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Richard B. Freeman’s Testimony on the Economic Impacts of Immigration

Cite as "AILA InfoNet Doc. No. 06042565 (posted Apr. 25, 2006)"

The New Immigration and the New US economy

Richard B. Freeman
Harvard University and NBER
April 25, 2006

Statement before the Senate Judiciary Committee

I have organized my comments around eight points.

1) Immigration is part of globalization. It is intimately connected to increased trade, free mobility of capital, and transmission of knowledge across national lines. Ideally, immigration and these other flows allow the US and the world to make better use of available resources and to raise national and world output. A worker who comes to the US increases the American labor supply, which means the country can produce more. If that worker does not immigrate, he or she may make the same or similar good in their native country and export that good to the US. Or a US or other multinational may invest in that worker's country to produce the good. In other situations, the immigrant may bring capital, particularly human capital, with them, so that both capital and labor move together. The message for thinking about immigration in the global economy is: view immigration as related to trade and capital flows; policies that affect trade and capital will alter immigration and conversely.

2) Immigration is the least developed part of globalization.. Immigrants make up about 3 percent of the global workforce; whereas international trade's share of world output is around 13 percent; and foreign equities in investors' equity portfolio are on the order of 15 percent, as of the early 2000s. Consistent with this, the range of pay for workers with nominally similar skills is far greater than the range of prices for goods around the world or the returns to capital: The ratios of wages in the same occupation in high paying countries relative to low paying countries are on the order of ten to one measured in exchange rates and are on the order of four to five to one measured in purchasing power parity prices. The comparable ratio for prices of Big Macs is less than 2 to 1 and the comparable ratio for the cost of capital is 1.4 to 1. Thus, there is a huge incentive for workers to immigrate from developing countries to developing countries. Given this gap in incomes, the incentive to immigrate will remain huge for the next 40-50 years at least.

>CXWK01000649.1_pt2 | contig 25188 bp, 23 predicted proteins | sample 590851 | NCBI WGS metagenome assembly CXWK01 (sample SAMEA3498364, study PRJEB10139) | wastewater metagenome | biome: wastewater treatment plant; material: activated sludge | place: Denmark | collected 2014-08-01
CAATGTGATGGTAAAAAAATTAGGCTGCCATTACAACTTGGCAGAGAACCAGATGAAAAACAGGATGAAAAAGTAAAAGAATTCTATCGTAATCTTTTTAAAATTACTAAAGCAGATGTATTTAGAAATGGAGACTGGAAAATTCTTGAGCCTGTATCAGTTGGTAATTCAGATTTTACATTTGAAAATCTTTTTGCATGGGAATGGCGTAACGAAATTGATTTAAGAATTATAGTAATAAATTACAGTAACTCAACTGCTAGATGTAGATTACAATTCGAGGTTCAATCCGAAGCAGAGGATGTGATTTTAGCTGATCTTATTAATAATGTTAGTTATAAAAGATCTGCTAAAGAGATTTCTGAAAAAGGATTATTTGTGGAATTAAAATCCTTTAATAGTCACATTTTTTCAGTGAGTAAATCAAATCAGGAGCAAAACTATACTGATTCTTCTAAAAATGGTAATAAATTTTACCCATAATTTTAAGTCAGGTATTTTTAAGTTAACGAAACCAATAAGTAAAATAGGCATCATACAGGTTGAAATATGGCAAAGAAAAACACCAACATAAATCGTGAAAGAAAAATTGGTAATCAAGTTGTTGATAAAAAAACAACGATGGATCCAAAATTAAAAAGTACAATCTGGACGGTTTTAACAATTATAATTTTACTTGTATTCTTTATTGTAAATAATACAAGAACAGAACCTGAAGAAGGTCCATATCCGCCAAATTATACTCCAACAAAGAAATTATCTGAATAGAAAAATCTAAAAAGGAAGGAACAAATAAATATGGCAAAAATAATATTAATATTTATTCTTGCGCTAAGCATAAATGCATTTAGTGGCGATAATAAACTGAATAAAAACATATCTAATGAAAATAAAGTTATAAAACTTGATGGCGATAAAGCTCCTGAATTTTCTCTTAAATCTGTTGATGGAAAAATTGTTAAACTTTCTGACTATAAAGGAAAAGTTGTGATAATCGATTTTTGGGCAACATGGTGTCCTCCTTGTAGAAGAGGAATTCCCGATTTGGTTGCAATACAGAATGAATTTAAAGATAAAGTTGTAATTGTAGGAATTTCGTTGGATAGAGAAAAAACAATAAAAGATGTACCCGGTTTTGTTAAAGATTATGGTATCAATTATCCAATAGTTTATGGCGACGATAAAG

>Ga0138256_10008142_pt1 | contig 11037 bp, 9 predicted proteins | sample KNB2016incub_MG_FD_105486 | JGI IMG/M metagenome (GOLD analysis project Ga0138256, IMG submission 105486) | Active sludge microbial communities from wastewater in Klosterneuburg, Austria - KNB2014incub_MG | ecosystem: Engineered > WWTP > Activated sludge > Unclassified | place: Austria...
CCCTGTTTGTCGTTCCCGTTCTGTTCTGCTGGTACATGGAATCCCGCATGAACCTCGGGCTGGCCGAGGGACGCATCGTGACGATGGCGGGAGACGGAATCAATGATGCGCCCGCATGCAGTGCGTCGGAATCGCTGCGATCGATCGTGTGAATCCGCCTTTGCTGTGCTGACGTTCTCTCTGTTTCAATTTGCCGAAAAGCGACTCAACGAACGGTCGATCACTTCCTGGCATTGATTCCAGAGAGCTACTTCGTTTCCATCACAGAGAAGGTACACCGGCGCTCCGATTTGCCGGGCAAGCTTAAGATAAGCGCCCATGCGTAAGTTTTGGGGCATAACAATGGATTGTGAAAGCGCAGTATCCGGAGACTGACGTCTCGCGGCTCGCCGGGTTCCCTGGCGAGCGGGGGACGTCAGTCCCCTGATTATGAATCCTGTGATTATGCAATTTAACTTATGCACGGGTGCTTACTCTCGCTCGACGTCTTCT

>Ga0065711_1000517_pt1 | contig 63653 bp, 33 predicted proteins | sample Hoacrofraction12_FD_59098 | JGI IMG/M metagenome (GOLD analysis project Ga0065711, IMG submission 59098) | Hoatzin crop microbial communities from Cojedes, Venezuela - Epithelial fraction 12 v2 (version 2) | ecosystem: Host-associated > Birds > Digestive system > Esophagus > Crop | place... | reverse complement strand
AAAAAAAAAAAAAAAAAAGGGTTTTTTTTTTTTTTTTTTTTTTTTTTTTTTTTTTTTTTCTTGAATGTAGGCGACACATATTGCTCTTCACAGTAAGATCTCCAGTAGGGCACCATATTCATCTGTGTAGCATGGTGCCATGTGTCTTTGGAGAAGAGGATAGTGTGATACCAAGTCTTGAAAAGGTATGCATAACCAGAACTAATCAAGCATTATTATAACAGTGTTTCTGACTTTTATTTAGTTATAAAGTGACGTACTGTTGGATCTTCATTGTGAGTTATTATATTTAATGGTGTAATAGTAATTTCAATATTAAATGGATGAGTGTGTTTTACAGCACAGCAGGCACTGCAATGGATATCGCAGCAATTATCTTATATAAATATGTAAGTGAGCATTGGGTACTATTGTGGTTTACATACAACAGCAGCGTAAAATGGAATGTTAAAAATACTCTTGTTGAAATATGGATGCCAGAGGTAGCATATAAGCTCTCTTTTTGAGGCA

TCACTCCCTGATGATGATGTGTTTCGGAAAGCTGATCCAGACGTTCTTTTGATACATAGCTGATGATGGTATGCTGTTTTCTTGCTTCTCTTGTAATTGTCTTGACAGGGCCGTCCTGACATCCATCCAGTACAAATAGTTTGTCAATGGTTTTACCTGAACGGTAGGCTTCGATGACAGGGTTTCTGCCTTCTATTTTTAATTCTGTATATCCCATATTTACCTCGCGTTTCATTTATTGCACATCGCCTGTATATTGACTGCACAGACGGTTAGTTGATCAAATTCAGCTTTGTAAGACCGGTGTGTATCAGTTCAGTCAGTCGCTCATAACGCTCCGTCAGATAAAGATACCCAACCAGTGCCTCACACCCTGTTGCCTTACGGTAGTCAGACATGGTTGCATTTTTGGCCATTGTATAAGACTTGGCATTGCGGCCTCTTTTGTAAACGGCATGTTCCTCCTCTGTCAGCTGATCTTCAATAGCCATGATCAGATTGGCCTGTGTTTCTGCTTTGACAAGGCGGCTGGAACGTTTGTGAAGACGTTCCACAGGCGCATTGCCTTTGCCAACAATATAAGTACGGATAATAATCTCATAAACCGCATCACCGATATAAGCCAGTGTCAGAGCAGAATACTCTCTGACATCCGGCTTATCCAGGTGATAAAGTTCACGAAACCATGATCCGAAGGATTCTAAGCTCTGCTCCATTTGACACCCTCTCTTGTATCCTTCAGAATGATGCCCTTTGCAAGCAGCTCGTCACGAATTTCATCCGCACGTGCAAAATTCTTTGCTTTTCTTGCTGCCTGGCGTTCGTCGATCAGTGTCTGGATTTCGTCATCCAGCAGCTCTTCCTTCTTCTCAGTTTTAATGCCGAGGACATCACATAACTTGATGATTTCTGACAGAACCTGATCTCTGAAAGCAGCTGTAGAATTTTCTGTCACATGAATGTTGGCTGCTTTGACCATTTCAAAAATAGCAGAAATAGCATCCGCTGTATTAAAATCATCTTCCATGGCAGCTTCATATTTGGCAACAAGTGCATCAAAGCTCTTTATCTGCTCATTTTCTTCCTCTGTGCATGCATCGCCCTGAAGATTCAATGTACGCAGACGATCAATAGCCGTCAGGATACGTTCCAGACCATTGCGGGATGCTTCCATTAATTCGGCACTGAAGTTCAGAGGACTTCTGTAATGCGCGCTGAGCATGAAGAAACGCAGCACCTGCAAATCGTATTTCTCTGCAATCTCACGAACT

3) In the simplest economic model of globalization, the flow of people, goods, and capital are substitute ways to raise production and economic well-being. During the NAFTA debate, the Clinton Administration argued that the treaty would reduce illegal Mexican immigration to the US on the notion that increased trade with Mexico would create more jobs there and lower the incentive to migrate to the US. This turned out to be incorrect. The US attracts capital flows and unskilled immigrants and skilled immigrants while running a huge trade deficit. One reason is that the US has a technological edge and a business climate edge over most other countries, particularly poor countries.

4) Economic analysis predicts that immigrants reduce earnings of substitute factors and raise the earnings of complementary factors, where complements include capital and other types of native-born labor. The gains to native complements exceed the losses to native substitutes, so that immigration - like trade and capital flows - are a net boon for the economy. Most immigration studies estimate the adverse effect of immigrants on native earnings or employment, but the logic of the analysis establishes a direct link between the losses to native substitutes and the larger gains to native complements. Studies that compare wages/employment in cities with lots of immigrants with wages/employment in cities with few immigrants find little adverse effect of immigration on native workers. But this also means that there is little native gain from immigration (save when immigrants do things that no native can or will do at any reasonable wage). Studies that compare wages/employment among groups over time find that immigrants depress the wages/employment of natives, with a larger impact among more highly educated workers. Even so, the gains and losses to natives from immigration are dwarfed by the gains that immigrants themselves make. An unskilled Mexican can earn 6 to 8 times as much in the US as in rural Mexico. The main beneficiaries from immigration to the US are immigrants; this is why so many are willing to enter illegally when they can - from Mexico or Central America or the Caribbean.